The Independent Market Observer

What Keynes and Hayek Can Teach Us About Economics

Posted by Brad McMillan, CFA®, CFP®

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This entry was posted on Dec 11, 2015 12:30:00 PM

and tagged Economics Lessons

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economicsI shared this post in 2014, but it’s always worth another go.

As we close out the year and look ahead to a new beginning in 2016, I thought it would be fun to repost a couple of entertaining videos from EconStories that offer some surprisingly accurate lessons in economics. Let the rap battles begin! 

Hands-on vs. hands-off

During periods of economic crisis, policymakers have to decide whether to intervene in the economy (in John Maynard Keynes’s style of economics) or let the market heal itself (per F.A. Hayek’s more laissez-faire approach). The phrase “We’re all Keynesians now”—reportedly coined by Milton Friedman and often attributed to Richard Nixon—reflects the fact that the modern consensus around the world is for intervention, with governments spending in downturns to support demand.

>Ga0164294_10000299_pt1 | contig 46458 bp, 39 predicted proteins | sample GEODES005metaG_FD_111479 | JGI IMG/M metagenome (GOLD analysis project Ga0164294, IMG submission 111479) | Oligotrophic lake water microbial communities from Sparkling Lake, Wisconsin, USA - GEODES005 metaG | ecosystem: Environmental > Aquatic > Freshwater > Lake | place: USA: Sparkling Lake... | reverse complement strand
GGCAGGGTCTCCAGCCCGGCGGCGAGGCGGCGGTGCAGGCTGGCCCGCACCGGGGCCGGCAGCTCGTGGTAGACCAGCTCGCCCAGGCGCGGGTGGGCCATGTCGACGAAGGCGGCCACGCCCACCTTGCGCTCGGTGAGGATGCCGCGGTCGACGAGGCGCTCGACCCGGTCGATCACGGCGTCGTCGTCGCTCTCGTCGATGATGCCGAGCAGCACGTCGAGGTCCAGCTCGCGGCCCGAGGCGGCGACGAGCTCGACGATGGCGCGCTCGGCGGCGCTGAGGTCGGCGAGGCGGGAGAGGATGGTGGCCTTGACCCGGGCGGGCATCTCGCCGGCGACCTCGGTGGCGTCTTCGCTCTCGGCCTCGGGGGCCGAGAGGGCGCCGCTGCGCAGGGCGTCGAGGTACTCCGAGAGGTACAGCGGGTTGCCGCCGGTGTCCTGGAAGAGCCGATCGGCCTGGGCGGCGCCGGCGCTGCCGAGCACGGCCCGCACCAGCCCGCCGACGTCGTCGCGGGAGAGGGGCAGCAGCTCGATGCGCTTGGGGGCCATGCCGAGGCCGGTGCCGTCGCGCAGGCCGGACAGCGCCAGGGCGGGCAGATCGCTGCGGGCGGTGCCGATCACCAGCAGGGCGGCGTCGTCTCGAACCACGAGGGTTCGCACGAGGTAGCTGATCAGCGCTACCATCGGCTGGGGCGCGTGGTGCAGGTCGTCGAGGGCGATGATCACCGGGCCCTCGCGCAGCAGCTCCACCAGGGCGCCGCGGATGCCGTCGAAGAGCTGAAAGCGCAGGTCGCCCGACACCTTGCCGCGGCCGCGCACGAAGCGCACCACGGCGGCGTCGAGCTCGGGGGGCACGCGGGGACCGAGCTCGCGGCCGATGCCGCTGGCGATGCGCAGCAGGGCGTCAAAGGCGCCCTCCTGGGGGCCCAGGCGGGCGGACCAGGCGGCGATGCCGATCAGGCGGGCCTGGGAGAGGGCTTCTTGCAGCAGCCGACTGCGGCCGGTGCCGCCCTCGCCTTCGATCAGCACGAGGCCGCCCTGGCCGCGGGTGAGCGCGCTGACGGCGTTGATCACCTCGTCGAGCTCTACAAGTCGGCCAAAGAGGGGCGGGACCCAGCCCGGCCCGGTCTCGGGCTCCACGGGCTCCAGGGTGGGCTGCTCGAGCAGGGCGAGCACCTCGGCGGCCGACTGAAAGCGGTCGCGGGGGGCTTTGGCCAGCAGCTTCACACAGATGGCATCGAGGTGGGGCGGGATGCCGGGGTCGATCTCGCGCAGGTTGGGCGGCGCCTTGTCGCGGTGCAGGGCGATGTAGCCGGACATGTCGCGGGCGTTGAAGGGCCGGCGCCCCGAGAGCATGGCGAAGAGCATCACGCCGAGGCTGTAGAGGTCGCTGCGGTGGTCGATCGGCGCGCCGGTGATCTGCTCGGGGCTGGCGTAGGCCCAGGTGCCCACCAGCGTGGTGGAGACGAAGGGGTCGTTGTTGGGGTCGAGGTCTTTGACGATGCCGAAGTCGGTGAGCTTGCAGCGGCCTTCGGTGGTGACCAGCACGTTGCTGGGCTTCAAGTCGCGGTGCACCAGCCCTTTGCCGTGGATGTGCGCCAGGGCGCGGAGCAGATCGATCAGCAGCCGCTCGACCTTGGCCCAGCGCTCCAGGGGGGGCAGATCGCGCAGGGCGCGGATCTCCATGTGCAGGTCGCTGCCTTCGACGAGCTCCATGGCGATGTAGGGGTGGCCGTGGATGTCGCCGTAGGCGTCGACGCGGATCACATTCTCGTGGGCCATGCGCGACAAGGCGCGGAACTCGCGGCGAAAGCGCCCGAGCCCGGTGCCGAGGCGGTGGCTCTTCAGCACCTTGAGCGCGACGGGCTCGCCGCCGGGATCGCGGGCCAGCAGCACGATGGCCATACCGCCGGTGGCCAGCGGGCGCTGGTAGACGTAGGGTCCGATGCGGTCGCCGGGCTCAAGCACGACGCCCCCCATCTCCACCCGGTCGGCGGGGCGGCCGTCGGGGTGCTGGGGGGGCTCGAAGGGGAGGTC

The problem is that intervention is only half of Keynes’s prescription. The other half—to raise taxes and run a surplus in good times—is never implemented. As a result, you could say that the full Keynesian program has never actually been tried. Hayek’s prescription—leave the economy alone—is never considered seriously nowadays and hasn’t been implemented in the West since the 1930s. In fact, the Great Depression is why Keynesianism became the default economic ideology.

As usual, both sides have merit. Government plays a key role in jump-starting a recovery, as we saw at the times of the Great Depression and Recession, yet, at some point, markets have to heal themselves, which the government now seems to recognize. We watched the Fed end its multiyear bond-buying program in October 2014 and discovered that the market had the strength to carry on.

Now, as we wait to learn whether the Fed will finally raise rates, as it has been hinting at over the last month, we will have the chance to see whether the market will take the rate increase as a good thing for the future health of our economy.

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